by James M. Wall
In the Prologue (below) to Shakespeare’s Henry V, The Chorus speaks:
O for a Muse of fire, that would ascend
The brightest heaven of invention,
A kingdom for a stage, princes to act
And monarchs to behold the swelling scene!
Has there been a moment in recent history like the “swelling scene” which struck with such force May 9?
The headlines shouted, “Trump Fires FBI Director”.
The Chorus speaks of France and Henry’s England. We speak here of the American states, red and blue. We speak of Rachel, Chris and Lawrence against the Mighty Fox. We speak of the Times and the Post. We speak of The Nation confronting Breitbart and Conway.
And let us, ciphers to this great accompt,
On your imaginary forces work.
Suppose within the girdle of these walls.
Are now confined two mighty monarchies,
Whose high upreared and abutting fronts
The perilous narrow ocean parts asunder:
The chorus knows you can’t re-enact a battle within a “cockpit” (theater), and so he calls upon us to rely on imagination.
. . . can this cockpit hold
The vasty fields of France? or may we cram
Within this wooden O the very casques
That did affright the air at Agincourt?”
We seek our muse here among the experienced, the respected, and the learned.
Muse the First, the Editorial Board of the New York Times:
By firing the F.B.I. director, James Comey, late Tuesday afternoon, President Trump has cast grave doubt on the viability of any further investigation into what could be one of the biggest political scandals in the country’s history.
The explanation for this shocking move — that Mr. Comey’s bungling of the investigation into Hillary Clinton’s private email server violated longstanding Justice Department policy and profoundly damaged public trust in the agency — is impossible to take at face value.
Muse the Second, the more conservative Chicago Tribune editorial board:
President Donald Trump took office with half of Americans expecting greatness and the other half gravely suspicious of the presidency that would unfold. Generously feeding that suspicion: an FBI investigation of Trump’s moot presidential campaign. That probe is ongoing, but James Comey will not be the FBI director who completes it. And whatever its conclusions, droves of citizens will see them as dubious. All because on Tuesday the president fired Comey — a drastic, legal but highly problematic action.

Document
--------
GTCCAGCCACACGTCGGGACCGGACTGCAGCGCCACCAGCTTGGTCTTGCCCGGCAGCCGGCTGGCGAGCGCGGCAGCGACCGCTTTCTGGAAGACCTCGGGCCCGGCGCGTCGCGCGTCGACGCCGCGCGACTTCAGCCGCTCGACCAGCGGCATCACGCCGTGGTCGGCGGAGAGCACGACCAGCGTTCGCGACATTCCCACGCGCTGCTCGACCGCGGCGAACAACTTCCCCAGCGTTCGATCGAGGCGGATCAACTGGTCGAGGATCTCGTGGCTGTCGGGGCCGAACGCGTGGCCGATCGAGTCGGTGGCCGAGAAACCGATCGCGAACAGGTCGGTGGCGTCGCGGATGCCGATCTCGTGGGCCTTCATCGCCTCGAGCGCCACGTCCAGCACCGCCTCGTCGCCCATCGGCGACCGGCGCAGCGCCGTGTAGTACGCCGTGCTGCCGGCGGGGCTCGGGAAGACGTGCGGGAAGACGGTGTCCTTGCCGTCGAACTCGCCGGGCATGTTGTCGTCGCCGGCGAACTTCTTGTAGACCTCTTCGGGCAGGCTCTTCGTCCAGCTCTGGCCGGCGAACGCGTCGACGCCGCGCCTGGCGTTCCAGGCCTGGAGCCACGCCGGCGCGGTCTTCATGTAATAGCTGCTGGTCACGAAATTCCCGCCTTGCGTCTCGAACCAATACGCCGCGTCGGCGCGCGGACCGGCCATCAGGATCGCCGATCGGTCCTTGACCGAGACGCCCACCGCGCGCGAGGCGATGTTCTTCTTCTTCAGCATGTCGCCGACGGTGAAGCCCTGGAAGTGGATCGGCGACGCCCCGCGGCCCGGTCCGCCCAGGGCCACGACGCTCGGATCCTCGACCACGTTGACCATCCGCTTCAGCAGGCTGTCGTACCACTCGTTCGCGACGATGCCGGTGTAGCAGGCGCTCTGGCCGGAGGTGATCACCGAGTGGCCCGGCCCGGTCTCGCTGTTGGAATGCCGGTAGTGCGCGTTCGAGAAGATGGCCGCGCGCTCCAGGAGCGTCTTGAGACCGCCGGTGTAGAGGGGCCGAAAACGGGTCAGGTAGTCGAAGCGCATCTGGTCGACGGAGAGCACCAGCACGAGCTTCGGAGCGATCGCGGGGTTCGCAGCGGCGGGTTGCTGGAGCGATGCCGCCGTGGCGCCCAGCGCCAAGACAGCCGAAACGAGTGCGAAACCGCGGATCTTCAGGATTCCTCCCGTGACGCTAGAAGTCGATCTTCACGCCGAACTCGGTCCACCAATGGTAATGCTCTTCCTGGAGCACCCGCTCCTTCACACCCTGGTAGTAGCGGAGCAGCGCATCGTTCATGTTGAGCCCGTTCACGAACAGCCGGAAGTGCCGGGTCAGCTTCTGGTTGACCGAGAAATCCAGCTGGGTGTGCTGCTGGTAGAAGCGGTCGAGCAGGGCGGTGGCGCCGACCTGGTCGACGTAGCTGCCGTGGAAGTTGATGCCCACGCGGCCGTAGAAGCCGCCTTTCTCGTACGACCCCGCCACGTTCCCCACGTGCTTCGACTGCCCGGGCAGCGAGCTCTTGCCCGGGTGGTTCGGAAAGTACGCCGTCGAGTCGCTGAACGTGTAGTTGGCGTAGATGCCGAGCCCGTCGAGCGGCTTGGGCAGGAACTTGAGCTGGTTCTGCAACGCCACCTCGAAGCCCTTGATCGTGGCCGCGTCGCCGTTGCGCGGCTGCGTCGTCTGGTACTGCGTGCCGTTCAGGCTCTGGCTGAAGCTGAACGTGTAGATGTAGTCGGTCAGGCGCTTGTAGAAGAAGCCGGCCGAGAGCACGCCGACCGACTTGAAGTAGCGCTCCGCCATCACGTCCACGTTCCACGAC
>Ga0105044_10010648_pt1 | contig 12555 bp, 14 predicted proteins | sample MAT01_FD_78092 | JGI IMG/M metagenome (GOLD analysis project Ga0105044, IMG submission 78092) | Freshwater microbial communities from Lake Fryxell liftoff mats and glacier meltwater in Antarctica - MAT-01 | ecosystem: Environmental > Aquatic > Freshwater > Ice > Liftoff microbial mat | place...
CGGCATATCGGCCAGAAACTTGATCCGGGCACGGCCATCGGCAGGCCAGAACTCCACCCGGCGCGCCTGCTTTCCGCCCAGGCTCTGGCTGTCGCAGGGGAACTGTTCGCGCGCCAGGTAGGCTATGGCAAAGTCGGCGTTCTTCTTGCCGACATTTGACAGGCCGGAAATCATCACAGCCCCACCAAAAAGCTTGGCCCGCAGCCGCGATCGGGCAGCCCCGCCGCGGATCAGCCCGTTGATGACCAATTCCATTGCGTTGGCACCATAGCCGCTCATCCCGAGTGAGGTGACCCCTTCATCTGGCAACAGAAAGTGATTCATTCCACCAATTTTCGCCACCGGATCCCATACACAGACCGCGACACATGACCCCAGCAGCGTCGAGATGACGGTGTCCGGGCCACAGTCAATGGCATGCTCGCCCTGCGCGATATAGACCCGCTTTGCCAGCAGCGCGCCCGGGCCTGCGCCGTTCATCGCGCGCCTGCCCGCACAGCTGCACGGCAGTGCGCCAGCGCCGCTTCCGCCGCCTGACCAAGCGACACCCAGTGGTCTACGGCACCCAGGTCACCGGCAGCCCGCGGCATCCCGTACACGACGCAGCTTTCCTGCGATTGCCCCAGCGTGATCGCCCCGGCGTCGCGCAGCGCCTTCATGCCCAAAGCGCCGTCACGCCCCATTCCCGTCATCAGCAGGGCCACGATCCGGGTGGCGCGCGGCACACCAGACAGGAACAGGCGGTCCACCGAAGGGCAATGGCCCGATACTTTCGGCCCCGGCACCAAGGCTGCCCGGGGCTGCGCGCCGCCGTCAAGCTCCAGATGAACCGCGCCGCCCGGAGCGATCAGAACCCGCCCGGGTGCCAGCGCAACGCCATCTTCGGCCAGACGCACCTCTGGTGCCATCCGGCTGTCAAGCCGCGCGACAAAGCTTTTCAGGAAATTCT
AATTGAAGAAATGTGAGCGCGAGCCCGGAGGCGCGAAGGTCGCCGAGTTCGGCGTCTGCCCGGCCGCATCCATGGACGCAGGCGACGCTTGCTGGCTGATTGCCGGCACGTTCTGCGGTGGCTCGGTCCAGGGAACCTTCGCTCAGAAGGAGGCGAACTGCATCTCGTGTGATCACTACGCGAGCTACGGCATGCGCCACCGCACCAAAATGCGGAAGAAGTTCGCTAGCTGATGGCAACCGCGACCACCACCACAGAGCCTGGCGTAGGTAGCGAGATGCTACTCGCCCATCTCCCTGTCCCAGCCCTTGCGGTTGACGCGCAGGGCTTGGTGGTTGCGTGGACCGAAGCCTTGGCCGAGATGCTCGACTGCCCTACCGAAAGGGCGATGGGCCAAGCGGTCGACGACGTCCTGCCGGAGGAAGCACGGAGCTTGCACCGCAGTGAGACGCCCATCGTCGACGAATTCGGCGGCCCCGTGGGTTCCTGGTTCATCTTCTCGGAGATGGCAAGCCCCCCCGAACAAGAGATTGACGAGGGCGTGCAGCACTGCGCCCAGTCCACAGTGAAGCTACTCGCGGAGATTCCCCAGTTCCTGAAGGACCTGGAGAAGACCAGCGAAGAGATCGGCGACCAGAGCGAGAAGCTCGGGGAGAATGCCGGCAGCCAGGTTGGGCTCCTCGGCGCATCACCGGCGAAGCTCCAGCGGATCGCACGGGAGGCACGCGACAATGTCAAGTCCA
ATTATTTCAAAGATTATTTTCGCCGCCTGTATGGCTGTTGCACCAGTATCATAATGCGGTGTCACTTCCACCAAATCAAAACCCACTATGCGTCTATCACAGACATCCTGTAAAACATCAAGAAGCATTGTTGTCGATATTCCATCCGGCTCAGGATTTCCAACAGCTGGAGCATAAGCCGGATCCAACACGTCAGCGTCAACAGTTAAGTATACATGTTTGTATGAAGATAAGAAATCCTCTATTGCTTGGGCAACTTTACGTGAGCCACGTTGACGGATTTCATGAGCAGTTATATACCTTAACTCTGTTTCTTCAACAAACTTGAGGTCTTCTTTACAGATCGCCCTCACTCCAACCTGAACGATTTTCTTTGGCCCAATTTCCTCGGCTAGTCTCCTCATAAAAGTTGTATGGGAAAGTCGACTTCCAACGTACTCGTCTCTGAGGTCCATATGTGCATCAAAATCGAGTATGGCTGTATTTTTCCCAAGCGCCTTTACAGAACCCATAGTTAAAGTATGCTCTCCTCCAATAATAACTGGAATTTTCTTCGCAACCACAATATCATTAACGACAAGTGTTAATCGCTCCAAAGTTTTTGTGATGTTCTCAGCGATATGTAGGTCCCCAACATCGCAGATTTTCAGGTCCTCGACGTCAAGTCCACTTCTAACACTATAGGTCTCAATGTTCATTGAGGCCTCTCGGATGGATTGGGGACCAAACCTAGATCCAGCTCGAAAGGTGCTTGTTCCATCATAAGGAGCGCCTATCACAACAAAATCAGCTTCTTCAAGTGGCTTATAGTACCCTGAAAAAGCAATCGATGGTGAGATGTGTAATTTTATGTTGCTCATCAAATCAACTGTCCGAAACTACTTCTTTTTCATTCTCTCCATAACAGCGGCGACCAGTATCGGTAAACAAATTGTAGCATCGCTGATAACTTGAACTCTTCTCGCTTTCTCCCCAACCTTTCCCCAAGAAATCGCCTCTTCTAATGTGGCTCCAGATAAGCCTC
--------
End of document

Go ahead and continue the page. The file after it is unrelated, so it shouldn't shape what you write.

No matter the justification from the White House, this looks like a politically motivated hatchet job, designed to purge the investigation of the official who ran it and owned it.
Muse the Third, David Rothkopf, CEO and editor of the FP Group:
We have all the makings of a banana republic. But worse, we are showing the telltale signs of a failing state. Our government has ceased to function. Party politics and gross self-interest has rendered the majority party oblivious to its responsibilities to its constituents and the Constitution of the United States.
On a daily basis, Republicans watch their leader violate not only the traditions and standards of the high office he occupies, but through inaction they enable him to personally profit from the presidency, promote policies that benefit his cronies and his class to the detriment of the majority of the American people, and serially attack the principles on which the country was founded — from freedom of religion to the separation of powers.
Muse the Fourth: Dan Rather, veteran CBS broadcaster, now retired, who wrote on his Facebook page,
Future generations may mark today as one of the truly dark days in American history, a history that may soon take an even more ominous turn.
President Trump’s sudden firing of FBI Director James Comey is a matter that should deeply concern every American, regardless of party, partisan politics or ideological leanings.
The independence of our law enforcement is at the bedrock of our democracy. That independence, already grievously shaken under the brief tenure of Attorney General Jeff Sessions, is now shattered by uncertainty.